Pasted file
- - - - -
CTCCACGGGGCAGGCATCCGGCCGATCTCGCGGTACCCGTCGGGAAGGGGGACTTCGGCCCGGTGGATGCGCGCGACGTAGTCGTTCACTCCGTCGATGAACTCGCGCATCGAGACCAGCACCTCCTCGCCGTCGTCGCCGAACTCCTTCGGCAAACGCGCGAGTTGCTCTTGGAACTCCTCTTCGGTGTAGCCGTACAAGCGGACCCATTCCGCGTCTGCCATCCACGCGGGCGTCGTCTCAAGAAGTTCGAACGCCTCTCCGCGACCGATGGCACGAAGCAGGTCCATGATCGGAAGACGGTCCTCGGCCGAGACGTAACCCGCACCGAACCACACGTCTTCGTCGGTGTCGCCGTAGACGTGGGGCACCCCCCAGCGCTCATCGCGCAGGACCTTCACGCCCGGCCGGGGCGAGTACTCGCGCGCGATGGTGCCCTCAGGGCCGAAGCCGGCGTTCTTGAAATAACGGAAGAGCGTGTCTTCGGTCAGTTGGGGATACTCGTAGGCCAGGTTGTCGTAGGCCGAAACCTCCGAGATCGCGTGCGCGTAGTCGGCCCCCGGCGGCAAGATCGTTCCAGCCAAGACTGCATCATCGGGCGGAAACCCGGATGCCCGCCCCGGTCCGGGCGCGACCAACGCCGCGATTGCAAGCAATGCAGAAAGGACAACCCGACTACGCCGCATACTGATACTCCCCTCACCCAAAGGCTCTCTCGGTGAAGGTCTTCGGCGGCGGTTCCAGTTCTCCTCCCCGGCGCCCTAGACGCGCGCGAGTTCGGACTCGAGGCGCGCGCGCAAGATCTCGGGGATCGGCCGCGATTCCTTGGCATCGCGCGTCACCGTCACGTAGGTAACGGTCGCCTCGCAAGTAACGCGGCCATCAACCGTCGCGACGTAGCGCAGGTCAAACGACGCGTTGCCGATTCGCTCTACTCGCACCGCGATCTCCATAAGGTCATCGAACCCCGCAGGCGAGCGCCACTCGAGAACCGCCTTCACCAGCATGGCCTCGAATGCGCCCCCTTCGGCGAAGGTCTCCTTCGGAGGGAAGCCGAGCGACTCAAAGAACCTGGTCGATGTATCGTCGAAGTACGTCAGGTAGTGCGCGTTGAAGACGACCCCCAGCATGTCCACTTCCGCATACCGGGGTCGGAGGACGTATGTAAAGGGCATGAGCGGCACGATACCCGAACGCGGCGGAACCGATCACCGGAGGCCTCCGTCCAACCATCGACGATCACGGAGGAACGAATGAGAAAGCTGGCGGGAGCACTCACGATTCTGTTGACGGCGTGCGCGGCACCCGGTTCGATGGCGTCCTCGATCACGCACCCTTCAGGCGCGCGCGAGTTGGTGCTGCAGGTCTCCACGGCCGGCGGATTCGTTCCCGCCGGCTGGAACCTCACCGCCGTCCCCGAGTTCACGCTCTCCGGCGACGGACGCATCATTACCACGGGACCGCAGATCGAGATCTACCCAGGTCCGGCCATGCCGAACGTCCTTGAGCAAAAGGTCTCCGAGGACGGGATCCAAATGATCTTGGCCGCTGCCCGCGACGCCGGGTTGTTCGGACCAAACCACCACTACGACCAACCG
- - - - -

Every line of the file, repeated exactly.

CTCCACGGGGCAGGCATCCGGCCGATCTCGCGGTACCCGTCGGGAAGGGGGACTTCGGCCCGGTGGATGCGCGCGACGTAGTCGTTCACTCCGTCGATGAACTCGCGCATCGAGACCAGCACCTCCTCGCCGTCGTCGCCGAACTCCTTCGGCAAACGCGCGAGTTGCTCTTGGAACTCCTCTTCGGTGTAGCCGTACAAGCGGACCCATTCCGCGTCTGCCATCCACGCGGGCGTCGTCTCAAGAAGTTCGAACGCCTCTCCGCGACCGATGGCACGAAGCAGGTCCATGATCGGAAGACGGTCCTCGGCCGAGACGTAACCCGCACCGAACCACACGTCTTCGTCGGTGTCGCCGTAGACGTGGGGCACCCCCCAGCGCTCATCGCGCAGGACCTTCACGCCCGGCCGGGGCGAGTACTCGCGCGCGATGGTGCCCTCAGGGCCGAAGCCGGCGTTCTTGAAATAACGGAAGAGCGTGTCTTCGGTCAGTTGGGGATACTCGTAGGCCAGGTTGTCGTAGGCCGAAACCTCCGAGATCGCGTGCGCGTAGTCGGCCCCCGGCGGCAAGATCGTTCCAGCCAAGACTGCATCATCGGGCGGAAACCCGGATGCCCGCCCCGGTCCGGGCGCGACCAACGCCGCGATTGCAAGCAATGCAGAAAGGACAACCCGACTACGCCGCATACTGATACTCCCCTCACCCAAAGGCTCTCTCGGTGAAGGTCTTCGGCGGCGGTTCCAGTTCTCCTCCCCGGCGCCCTAGACGCGCGCGAGTTCGGACTCGAGGCGCGCGCGCAAGATCTCGGGGATCGGCCGCGATTCCTTGGCATCGCGCGTCACCGTCACGTAGGTAACGGTCGCCTCGCAAGTAACGCGGCCATCAACCGTCGCGACGTAGCGCAGGTCAAACGACGCGTTGCCGATTCGCTCTACTCGCACCGCGATCTCCATAAGGTCATCGAACCCCGCAGGCGAGCGCCACTCGAGAACCGCCTTCACCAGCATGGCCTCGAATGCGCCCCCTTCGGCGAAGGTCTCCTTCGGAGGGAAGCCGAGCGACTCAAAGAACCTGGTCGATGTATCGTCGAAGTACGTCAGGTAGTGCGCGTTGAAGACGACCCCCAGCATGTCCACTTCCGCATACCGGGGTCGGAGGACGTATGTAAAGGGCATGAGCGGCACGATACCCGAACGCGGCGGAACCGATCACCGGAGGCCTCCGTCCAACCATCGACGATCACGGAGGAACGAATGAGAAAGCTGGCGGGAGCACTCACGATTCTGTTGACGGCGTGCGCGGCACCCGGTTCGATGGCGTCCTCGATCACGCACCCTTCAGGCGCGCGCGAGTTGGTGCTGCAGGTCTCCACGGCCGGCGGATTCGTTCCCGCCGGCTGGAACCTCACCGCCGTCCCCGAGTTCACGCTCTCCGGCGACGGACGCATCATTACCACGGGACCGCAGATCGAGATCTACCCAGGTCCGGCCATGCCGAACGTCCTTGAGCAAAAGGTCTCCGAGGACGGGATCCAAATGATCTTGGCCGCTGCCCGCGACGCCGGGTTGTTCGGACCAAACCACCACTACGACCAACCG